Some countries in the European Union have temporarily suspended use of the AstraZeneca COVID-19 vaccine as a precautionary measure based on reports of rare blood coagulation disorders in persons who had received the vaccine. Other countries in the EU – having considered the same information – have decided to continue using the vaccine in their immunization programmes.
Vaccination against COVID-19 will not reduce illness or deaths from other causes. Thromboembolic events are known to occur frequently. Venous thromboembolism is the third most common cardiovascular disease globally.
In extensive vaccination campaigns, it is routine for countries to signal potential adverse events following immunization. This does not necessarily mean that the events are linked to vaccination itself, but it is good practice to investigate them. It also shows that the surveillance system works and that effective controls are in place.
WHO is in regular contact with the European Medicines Agency and regulators around the world for the latest information on COVID-19 vaccine safety. The WHO COVID-19 Subcommittee of the Global Advisory Committee on Vaccine Safety is carefully assessing the latest available safety data for the AstraZeneca vaccine. Once that review is completed, WHO will immediately communicate the findings to the public.
At this time, WHO considers that the benefits of the AstraZeneca vaccine outweigh its risks and recommends that vaccinations continue.
COVAX has notified countries in Africa of the estimated dose allocation for the first phase of COVID-19 vaccine delivery. The global initiative led by the World Health Organization (WHO), Gavi the Vaccine Alliance and The Coalition for Epidemic Preparedness Innovations (CEPI) aims to start shipping nearly 90 million COVID-19 vaccine doses to the continent in February, in what will be Africa’s largest ever mass vaccination campaign.
The roll-out of the AstraZeneca/Oxford AZD1222 vaccine is subject to the vaccine being listed for emergency use by WHO. The organization is currently reviewing the vaccine and the outcome of the review is expected soon.
“Africa has watched other regions start COVID-19 vaccination campaigns from the side-lines for too long. This planned roll-out is a critical first step to ensuring the continent gets equitable access to vaccines,” said Dr Matshidiso Moeti, WHO Regional Director for Africa. “We know no one will be safe until everyone is safe.”
COVAX notified countries through letters which were sent on 30 January 2021. Amid surging demand for COVID-19 vaccines, the final shipments will be based on production capacities of vaccine manufacturers and the readiness of countries. Recipient countries are required to submit finalized national deployment and vaccination plans to receive vaccines from the COVAX facility.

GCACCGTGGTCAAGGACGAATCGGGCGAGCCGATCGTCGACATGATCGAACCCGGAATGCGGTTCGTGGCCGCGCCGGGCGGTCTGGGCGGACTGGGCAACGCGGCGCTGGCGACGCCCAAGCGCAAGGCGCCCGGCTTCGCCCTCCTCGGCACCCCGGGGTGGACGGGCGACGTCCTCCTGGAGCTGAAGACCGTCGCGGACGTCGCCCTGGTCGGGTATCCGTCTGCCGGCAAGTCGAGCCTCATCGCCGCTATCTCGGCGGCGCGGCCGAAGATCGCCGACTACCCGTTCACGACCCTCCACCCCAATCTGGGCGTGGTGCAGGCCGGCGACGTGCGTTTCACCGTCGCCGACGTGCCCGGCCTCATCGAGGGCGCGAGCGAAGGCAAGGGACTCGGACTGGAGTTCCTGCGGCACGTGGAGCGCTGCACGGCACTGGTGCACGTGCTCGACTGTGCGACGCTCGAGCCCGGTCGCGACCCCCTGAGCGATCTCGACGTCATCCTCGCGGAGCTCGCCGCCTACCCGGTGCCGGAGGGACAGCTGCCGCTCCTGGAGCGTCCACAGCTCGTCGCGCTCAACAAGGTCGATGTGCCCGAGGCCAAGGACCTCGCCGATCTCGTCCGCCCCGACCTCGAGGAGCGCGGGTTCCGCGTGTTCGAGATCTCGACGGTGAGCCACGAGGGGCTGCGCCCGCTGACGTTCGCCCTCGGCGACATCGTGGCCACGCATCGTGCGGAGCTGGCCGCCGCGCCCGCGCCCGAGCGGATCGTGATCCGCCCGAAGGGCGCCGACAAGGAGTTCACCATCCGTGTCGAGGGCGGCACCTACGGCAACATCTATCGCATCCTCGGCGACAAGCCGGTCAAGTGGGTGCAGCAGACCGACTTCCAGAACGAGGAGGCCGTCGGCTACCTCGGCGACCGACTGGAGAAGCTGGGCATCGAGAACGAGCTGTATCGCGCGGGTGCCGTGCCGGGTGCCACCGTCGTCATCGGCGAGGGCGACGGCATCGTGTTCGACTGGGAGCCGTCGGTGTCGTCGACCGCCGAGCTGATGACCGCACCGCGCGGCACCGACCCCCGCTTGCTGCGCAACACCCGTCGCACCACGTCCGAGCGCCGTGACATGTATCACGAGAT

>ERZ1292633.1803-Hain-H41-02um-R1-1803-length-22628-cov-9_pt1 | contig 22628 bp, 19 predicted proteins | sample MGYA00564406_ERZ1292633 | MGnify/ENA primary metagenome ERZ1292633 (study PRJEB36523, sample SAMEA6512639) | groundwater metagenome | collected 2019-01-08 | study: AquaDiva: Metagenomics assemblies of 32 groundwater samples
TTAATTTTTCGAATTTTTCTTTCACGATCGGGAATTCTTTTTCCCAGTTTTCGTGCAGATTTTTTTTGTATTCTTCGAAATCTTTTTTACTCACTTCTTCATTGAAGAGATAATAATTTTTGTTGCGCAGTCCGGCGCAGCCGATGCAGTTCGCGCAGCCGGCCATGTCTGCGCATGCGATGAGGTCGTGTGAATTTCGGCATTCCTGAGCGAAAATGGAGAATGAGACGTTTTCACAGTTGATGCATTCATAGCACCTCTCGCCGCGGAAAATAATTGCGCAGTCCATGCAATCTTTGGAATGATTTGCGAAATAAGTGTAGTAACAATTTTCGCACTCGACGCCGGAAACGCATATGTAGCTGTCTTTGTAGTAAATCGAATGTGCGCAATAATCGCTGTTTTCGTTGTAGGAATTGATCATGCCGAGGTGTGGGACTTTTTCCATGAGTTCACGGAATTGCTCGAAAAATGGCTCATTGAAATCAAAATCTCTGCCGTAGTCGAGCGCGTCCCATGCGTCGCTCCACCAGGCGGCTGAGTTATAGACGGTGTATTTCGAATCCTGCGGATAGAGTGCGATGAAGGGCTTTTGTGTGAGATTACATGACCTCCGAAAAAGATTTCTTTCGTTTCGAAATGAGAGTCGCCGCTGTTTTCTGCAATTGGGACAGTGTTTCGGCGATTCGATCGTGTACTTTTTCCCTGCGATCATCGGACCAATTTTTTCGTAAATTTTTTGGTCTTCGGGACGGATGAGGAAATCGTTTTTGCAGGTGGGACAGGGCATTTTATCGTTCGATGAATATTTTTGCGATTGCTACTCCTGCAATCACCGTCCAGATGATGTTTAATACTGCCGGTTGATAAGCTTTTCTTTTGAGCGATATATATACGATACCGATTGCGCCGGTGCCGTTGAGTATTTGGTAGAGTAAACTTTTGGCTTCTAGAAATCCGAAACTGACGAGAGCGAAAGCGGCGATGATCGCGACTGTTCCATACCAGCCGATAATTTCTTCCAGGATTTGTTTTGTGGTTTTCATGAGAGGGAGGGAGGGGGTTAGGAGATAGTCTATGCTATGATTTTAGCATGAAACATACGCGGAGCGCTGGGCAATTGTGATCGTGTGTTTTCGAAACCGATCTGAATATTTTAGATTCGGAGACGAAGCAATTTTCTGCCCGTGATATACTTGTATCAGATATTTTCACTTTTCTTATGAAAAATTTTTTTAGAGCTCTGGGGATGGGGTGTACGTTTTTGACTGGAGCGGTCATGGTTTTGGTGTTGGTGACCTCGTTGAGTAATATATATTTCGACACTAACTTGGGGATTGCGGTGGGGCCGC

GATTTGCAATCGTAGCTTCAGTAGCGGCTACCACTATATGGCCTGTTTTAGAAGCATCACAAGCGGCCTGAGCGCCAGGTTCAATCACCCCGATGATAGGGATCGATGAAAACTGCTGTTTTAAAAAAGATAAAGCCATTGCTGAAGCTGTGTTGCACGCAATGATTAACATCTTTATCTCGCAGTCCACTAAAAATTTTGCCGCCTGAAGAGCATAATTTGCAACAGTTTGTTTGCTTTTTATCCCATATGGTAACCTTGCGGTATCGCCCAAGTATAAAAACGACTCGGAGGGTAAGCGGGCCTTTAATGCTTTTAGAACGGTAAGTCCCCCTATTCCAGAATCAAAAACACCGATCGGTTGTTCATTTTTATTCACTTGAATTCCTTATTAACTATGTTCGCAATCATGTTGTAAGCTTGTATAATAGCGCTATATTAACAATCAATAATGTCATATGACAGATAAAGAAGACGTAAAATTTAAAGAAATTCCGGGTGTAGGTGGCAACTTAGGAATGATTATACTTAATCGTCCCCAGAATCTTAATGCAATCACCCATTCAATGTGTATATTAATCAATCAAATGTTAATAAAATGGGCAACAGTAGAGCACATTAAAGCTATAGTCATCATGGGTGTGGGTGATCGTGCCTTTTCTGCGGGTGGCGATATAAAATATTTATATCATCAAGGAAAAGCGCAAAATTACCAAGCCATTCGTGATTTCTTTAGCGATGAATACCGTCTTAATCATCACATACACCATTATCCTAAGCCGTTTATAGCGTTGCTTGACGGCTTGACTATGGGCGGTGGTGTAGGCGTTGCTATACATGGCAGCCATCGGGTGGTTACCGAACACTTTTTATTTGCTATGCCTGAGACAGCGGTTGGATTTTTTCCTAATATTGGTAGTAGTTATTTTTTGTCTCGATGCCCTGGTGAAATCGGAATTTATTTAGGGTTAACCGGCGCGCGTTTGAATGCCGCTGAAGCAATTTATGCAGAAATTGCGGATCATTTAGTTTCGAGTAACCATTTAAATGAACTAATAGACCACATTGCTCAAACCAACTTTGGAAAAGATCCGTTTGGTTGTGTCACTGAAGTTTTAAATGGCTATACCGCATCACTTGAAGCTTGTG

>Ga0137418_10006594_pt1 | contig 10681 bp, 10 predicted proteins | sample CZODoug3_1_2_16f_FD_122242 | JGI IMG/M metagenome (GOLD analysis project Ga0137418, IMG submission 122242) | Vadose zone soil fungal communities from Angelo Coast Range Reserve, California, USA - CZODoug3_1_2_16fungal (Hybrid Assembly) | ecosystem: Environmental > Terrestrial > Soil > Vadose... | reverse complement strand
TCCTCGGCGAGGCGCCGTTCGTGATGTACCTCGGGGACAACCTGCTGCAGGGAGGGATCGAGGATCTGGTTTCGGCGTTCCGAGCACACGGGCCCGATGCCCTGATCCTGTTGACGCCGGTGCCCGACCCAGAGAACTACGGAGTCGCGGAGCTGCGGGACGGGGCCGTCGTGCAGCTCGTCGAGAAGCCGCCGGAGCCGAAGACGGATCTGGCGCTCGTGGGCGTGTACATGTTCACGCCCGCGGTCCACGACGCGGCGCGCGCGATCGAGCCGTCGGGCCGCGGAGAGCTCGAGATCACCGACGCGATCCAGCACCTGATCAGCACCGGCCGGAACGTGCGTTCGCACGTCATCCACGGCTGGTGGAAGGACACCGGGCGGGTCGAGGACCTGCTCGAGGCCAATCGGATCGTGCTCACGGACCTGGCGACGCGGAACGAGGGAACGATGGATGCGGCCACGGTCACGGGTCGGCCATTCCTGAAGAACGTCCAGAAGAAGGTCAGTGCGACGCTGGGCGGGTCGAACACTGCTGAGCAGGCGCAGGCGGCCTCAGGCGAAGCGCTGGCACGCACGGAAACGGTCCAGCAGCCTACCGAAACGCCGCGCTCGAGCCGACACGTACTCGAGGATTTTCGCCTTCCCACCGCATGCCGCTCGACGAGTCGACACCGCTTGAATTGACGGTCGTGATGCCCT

In addition, around 320 000 doses of the Pfizer-BioNTech vaccine have been allocated to four African countries -Cabo Verde, Rwanda, South Africa and Tunisia. This vaccine has received WHO Emergency Use Listing but requires countries to be able to store and distribute doses at minus 70 degrees Celsius. To access an initial limited volume of Pfizer vaccine, countries were invited to submit proposals. Thirteen African countries submitted proposals and were evaluated by a multi-agency committee based on current mortality rates, new cases and trends, and the capacity to handle the ultra-cold chain needs of the vaccine.
“This announcement allows countries to fine-tune their planning for COVID-19 immunization campaigns. We urge African nations to ramp up readiness and finalize their national vaccine deployment plans. Regulatory processes, cold chain systems and distribution plans need to be in place to ensure vaccines are safely expedited from ports of entry to delivery. We can’t afford to waste a single dose,” said Dr Moeti.
The initial phase of 90 million doses will support countries to immunize 3% of the African population most in need of protection, including health workers and other vulnerable groups in the first half of 2021. As production capacity increases and more vaccines become available the aim is to vaccinate at least 20% of Africans by providing up to 600 million doses by the end of 2021.
To complement COVAX efforts, the African Union has secured 670 million vaccine doses for the continent which will be distributed in 2021 and 2022 as countries secure adequate financing. The African Export-Import Bank will facilitate payments by providing advance procurement commitment guarantees of up to US$2 billion to the manufacturers on behalf of countries.
WHO chief Tedros Adhanom Gheybreyesus emphasized how testing has been common among countries which have worked to control the virus.
“As vaccines are rolled out, testing will continue to play a vital role”, he said.